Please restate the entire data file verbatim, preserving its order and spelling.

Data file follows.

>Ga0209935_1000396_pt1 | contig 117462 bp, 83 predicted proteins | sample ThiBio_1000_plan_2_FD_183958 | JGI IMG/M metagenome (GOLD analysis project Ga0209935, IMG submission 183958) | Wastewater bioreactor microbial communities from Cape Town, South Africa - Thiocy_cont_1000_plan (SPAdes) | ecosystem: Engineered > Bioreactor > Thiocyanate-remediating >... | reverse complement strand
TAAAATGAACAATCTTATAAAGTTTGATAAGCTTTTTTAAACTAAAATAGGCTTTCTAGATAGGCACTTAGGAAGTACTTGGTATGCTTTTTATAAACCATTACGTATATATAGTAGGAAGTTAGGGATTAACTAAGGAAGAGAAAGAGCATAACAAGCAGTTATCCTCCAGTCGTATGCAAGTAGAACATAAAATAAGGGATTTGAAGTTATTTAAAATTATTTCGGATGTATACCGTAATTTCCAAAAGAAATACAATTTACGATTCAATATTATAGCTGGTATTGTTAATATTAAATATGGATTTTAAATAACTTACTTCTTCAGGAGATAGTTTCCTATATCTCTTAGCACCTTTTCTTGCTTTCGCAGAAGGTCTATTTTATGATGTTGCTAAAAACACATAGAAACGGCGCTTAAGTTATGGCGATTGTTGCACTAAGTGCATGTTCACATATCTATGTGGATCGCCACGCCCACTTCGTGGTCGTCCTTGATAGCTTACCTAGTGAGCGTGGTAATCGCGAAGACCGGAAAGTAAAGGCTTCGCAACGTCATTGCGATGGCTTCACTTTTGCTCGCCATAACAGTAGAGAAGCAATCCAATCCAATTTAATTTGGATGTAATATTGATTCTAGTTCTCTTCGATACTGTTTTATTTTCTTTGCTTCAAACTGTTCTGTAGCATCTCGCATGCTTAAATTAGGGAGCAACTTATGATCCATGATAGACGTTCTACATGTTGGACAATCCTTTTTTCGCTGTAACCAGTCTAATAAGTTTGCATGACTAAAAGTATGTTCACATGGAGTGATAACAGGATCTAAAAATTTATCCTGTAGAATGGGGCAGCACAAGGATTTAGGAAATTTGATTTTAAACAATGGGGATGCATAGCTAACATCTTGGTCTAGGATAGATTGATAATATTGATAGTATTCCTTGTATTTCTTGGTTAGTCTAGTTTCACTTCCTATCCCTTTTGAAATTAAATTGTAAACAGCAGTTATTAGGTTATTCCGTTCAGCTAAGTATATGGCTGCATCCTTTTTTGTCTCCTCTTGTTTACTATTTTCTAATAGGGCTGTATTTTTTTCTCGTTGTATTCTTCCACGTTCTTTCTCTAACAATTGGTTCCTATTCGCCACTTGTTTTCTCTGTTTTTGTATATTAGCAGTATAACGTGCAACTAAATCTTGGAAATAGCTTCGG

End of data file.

>Ga0209935_1000396_pt1 | contig 117462 bp, 83 predicted proteins | sample ThiBio_1000_plan_2_FD_183958 | JGI IMG/M metagenome (GOLD analysis project Ga0209935, IMG submission 183958) | Wastewater bioreactor microbial communities from Cape Town, South Africa - Thiocy_cont_1000_plan (SPAdes) | ecosystem: Engineered > Bioreactor > Thiocyanate-remediating >... | reverse complement strand
TAAAATGAACAATCTTATAAAGTTTGATAAGCTTTTTTAAACTAAAATAGGCTTTCTAGATAGGCACTTAGGAAGTACTTGGTATGCTTTTTATAAACCATTACGTATATATAGTAGGAAGTTAGGGATTAACTAAGGAAGAGAAAGAGCATAACAAGCAGTTATCCTCCAGTCGTATGCAAGTAGAACATAAAATAAGGGATTTGAAGTTATTTAAAATTATTTCGGATGTATACCGTAATTTCCAAAAGAAATACAATTTACGATTCAATATTATAGCTGGTATTGTTAATATTAAATATGGATTTTAAATAACTTACTTCTTCAGGAGATAGTTTCCTATATCTCTTAGCACCTTTTCTTGCTTTCGCAGAAGGTCTATTTTATGATGTTGCTAAAAACACATAGAAACGGCGCTTAAGTTATGGCGATTGTTGCACTAAGTGCATGTTCACATATCTATGTGGATCGCCACGCCCACTTCGTGGTCGTCCTTGATAGCTTACCTAGTGAGCGTGGTAATCGCGAAGACCGGAAAGTAAAGGCTTCGCAACGTCATTGCGATGGCTTCACTTTTGCTCGCCATAACAGTAGAGAAGCAATCCAATCCAATTTAATTTGGATGTAATATTGATTCTAGTTCTCTTCGATACTGTTTTATTTTCTTTGCTTCAAACTGTTCTGTAGCATCTCGCATGCTTAAATTAGGGAGCAACTTATGATCCATGATAGACGTTCTACATGTTGGACAATCCTTTTTTCGCTGTAACCAGTCTAATAAGTTTGCATGACTAAAAGTATGTTCACATGGAGTGATAACAGGATCTAAAAATTTATCCTGTAGAATGGGGCAGCACAAGGATTTAGGAAATTTGATTTTAAACAATGGGGATGCATAGCTAACATCTTGGTCTAGGATAGATTGATAATATTGATAGTATTCCTTGTATTTCTTGGTTAGTCTAGTTTCACTTCCTATCCCTTTTGAAATTAAATTGTAAACAGCAGTTATTAGGTTATTCCGTTCAGCTAAGTATATGGCTGCATCCTTTTTTGTCTCCTCTTGTTTACTATTTTCTAATAGGGCTGTATTTTTTTCTCGTTGTATTCTTCCACGTTCTTTCTCTAACAATTGGTTCCTATTCGCCACTTGTTTTCTCTGTTTTTGTATATTAGCAGTATAACGTGCAACTAAATCTTGGAAATAGCTTCGG